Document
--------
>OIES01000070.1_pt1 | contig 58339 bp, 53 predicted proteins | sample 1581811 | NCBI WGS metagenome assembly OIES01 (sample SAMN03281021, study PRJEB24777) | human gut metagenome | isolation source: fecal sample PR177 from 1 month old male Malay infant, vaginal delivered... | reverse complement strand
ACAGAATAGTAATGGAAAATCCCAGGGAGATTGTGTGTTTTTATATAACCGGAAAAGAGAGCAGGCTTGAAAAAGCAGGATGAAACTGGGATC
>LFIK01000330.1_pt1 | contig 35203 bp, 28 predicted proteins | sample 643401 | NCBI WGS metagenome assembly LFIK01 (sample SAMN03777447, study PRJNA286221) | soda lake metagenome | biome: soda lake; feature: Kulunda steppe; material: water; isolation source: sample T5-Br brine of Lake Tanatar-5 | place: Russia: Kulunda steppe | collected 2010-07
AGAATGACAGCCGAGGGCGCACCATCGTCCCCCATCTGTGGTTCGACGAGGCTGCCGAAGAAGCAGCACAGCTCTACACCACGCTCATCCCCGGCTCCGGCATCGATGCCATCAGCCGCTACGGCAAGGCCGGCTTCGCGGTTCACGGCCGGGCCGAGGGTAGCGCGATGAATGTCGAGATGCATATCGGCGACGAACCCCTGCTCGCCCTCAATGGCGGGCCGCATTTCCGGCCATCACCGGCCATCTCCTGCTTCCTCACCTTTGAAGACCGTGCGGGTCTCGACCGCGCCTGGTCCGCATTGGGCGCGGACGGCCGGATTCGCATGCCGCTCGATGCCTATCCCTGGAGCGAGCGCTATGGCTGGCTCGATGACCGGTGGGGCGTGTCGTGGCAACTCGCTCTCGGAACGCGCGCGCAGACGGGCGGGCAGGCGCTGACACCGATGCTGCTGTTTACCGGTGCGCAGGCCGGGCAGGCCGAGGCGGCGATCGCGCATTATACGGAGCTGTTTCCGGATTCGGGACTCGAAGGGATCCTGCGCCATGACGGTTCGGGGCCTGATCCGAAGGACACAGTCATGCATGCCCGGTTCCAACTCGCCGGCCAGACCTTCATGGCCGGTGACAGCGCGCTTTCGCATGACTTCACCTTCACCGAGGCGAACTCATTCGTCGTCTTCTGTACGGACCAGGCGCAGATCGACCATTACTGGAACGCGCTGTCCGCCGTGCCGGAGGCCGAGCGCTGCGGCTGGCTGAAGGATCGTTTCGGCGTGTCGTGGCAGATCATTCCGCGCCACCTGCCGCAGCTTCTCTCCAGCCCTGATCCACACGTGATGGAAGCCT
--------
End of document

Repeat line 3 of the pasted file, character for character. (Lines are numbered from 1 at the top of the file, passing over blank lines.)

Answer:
>LFIK01000330.1_pt1 | contig 35203 bp, 28 predicted proteins | sample 643401 | NCBI WGS metagenome assembly LFIK01 (sample SAMN03777447, study PRJNA286221) | soda lake metagenome | biome: soda lake; feature: Kulunda steppe; material: water; isolation source: sample T5-Br brine of Lake Tanatar-5 | place: Russia: Kulunda steppe | collected 2010-07